In our previous blog post, we discussed the first step of the 4-Step Process for determining which MBA programs and schools to target. These steps are:
- Determining An MBA Program Type
- Selecting Suitable MBA Schools
- Evaluating Your MBA Admissions Chances
- Bringing It All Together
Hopefully, you have greater clarity on the different types of MBA programs and options. Now, we continue the process of winnowing your choices, through asking 10 questions to guide you on the factors in comparing different schools and how much to weigh each factor.
1. Do you wish to go to a highly-ranked school?
Reputation (or Prestige) is often more important for highly selective fields (PE, strategy consulting, investment banking, etc.) and can be ascertained by researching MBA school rankings, reading publications, asking business professionals, etc.
2. Do you wish to specialize in one or more areas?
Specialization can be by industry, function or some other category and can be gauged if the school has a related center or initiative, research, classes, cases and programs. For example, Kellogg excels in Family Business (Kellogg Center for Family Business); Wharton in Human Resources (Wharton Center for Human Resources); and Haas in Energy (Energy Institute at Haas).
3. Are you interested in pursuing a dual degree?
Joint Degrees leverage the underlying strengths of a university in many areas. For instance, certain schools offer integrated MBA/JD programs (like Penn’s MBA/JD, Northwestern’s MBA/JD and Yale’s MBA/JD) enabling students to graduate sooner and explore subject matter synergies between business and law.
4. How well does a school place in your chosen field?
Career Resources and Placement can be ascertained by looking at career employment reports which schools will usually publish by Program Type (different Full-Time and Part-Time career employment reports).
5. Do you wish to study in a competitive or collaborative environment?
School Culture is best determined through visits to campus and interaction with students, alumni, faculty and administrators. If you cannot visit the school, you can sign up for tours, such as The MBA Tour and QS MBA Tour.
6. Do you like the environment of a bigger or smaller school?
Size. Some people prefer schools, like University of California Haas School of Business and Dartmouth Tuck School of Business, with its smaller student classes to promote intimacy while others prefer schools, like Harvard Business School, The Wharton School, or Columbia Business School, with its larger class-sizes to facilitate a greater number of interactions with students, alumni, faculty and administrators.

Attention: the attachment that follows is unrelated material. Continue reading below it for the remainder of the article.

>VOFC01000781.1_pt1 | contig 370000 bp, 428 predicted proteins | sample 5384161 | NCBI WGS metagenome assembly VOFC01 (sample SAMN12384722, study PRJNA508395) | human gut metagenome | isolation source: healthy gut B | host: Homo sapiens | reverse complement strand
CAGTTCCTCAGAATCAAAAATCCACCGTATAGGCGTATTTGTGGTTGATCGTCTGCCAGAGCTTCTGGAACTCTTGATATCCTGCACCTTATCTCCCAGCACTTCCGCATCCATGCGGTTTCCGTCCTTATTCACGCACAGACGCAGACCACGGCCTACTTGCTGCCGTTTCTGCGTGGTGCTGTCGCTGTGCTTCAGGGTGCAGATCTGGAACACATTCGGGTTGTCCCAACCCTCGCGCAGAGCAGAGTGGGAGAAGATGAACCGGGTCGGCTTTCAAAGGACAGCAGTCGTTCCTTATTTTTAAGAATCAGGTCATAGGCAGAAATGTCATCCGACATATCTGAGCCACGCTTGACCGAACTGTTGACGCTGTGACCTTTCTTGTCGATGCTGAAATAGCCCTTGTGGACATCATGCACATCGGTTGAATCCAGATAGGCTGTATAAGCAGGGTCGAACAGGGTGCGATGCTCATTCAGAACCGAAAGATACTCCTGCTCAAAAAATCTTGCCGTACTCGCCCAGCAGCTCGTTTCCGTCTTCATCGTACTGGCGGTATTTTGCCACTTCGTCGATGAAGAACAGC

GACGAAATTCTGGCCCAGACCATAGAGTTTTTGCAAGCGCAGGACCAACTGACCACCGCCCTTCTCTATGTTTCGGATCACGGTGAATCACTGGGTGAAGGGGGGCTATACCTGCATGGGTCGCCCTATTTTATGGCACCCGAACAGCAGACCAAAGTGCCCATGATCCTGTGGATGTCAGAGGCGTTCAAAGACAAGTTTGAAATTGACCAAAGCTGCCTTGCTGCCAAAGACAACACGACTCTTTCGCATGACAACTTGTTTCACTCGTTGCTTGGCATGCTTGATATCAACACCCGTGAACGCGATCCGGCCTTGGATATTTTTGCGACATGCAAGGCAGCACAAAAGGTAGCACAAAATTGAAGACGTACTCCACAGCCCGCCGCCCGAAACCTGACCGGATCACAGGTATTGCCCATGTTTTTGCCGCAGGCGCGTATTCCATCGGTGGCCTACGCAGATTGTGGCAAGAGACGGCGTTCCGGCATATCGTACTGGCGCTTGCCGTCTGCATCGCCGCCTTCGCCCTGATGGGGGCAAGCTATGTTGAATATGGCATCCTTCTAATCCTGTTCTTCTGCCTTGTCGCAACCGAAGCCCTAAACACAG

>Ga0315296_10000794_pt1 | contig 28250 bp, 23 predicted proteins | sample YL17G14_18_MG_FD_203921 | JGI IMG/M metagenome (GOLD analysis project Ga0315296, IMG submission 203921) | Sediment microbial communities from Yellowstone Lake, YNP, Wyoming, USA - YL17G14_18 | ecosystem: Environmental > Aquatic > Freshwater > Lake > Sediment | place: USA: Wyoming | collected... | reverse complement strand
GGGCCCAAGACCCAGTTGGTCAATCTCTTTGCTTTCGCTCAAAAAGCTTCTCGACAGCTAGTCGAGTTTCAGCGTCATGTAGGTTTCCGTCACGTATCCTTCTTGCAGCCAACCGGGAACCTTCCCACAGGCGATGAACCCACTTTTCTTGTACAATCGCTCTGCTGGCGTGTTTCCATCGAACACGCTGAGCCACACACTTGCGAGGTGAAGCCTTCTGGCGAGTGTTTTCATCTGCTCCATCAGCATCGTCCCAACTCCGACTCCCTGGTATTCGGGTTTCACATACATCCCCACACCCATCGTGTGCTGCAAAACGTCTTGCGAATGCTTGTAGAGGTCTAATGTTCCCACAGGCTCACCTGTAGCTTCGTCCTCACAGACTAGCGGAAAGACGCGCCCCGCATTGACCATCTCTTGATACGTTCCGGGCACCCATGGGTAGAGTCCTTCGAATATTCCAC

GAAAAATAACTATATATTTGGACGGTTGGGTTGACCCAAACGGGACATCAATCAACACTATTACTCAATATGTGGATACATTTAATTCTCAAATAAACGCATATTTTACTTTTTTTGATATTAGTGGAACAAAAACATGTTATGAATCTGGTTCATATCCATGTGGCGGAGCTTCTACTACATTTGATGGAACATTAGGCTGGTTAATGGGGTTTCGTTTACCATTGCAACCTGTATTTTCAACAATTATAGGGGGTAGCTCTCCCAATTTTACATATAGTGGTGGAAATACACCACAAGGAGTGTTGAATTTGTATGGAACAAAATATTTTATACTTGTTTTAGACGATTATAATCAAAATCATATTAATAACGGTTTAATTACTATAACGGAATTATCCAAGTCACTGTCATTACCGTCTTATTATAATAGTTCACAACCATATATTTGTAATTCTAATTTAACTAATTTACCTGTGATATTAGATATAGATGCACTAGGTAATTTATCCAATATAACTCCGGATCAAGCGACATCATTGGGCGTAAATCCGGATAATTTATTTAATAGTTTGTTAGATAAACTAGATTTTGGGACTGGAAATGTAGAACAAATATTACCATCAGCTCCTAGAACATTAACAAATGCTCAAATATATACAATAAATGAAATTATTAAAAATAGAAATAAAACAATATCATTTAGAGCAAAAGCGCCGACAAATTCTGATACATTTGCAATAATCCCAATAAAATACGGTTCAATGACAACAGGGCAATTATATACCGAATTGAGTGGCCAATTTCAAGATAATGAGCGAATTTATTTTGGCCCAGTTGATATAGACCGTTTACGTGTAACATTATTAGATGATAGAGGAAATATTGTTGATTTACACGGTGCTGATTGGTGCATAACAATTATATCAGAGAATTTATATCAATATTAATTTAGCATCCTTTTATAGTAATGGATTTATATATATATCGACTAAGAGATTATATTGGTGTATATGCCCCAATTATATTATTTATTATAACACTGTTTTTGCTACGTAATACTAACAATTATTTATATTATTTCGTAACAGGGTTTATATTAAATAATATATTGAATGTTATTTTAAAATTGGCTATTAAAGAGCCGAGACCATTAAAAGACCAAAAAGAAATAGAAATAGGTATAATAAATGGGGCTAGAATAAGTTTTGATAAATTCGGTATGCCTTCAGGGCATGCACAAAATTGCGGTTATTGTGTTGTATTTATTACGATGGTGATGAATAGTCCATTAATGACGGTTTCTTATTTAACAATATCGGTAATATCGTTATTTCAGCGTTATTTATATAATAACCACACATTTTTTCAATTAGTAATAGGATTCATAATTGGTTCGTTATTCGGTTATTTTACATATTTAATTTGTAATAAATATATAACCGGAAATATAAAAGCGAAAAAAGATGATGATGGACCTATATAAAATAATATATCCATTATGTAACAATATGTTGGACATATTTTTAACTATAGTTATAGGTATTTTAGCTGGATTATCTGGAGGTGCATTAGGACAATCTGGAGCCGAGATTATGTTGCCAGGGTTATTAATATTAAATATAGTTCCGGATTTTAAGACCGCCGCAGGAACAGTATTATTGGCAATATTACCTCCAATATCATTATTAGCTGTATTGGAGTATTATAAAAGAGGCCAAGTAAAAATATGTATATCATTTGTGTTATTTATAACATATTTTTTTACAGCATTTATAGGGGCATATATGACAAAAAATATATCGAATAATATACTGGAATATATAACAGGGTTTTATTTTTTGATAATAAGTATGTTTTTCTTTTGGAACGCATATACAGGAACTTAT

7. How do you learn best?
Pedagogy is the manner in which the subject matter is taught: case method, lecture, experiential learning. Are you an active experimenter or reflective learner? Do you prefer abstract conceptualization or concrete experience? Wikipeida offers a good summary of different learning styles. Then map these learning styles to the different instructional methods of the school. HBS and Darden teach exclusively by case study. Every school includes some degree of experiential learning that goes by various names, such as Michigan Ross’s Action-Based Learning.
8.Do you have a strong geographical preference?
Location. Certain fields are concentrated in specific places, like Entertainment is in New York and Los Angeles. You also might wish specific global exposure and then a specific school’s dual-MBA degrees and exchange programs make that school more attractive to you. For example, if studying in both the U.S. and Europe is important to you, then you can investigate dual-MBA degrees (e.g. NYU Stern-HEC Paris Dual MBA Program) and exchange programs (e.g. Wharton-INSEAD Alliance).
9. How strong is a school’s alumni base, especially in your geographical region, industry or function?
Alumni Strength can open up career and other opportunities. Certain schools are renowned for their alumni base, like HBS. But did you know the alumni base is so strong in healthcare that the alumni holds its own annual healthcare conference (HBS Healthcare Alumni Association Annual Conference)?
10. What is the Return on Investment for studying at particular MBA school in a particular program?
Return on Investmentincludes calculating tuition costs as well as estimating foregone and lifetime earnings (if attending a Full-Time MBA program). This Return on Investment can guide both your choice of program types and schools. Executive MBA programs have a higher tuition but no foregone earnings. In-state schools usually have lower tuition costs for residents than private schools.
MBAPrepAdvantage can help you in selecting which schools to target. We offer a free initial assessment that includes School Selection as well as helps you gauge your MBA admissions chances and the strength of your candidacy. Email us a brief description of your goals along with your target schools, resume, GPA, and GMAT or GRE at firstname.lastname@example.org.
To learn more about this topic, refer to the blog post Choosing MBA Schools.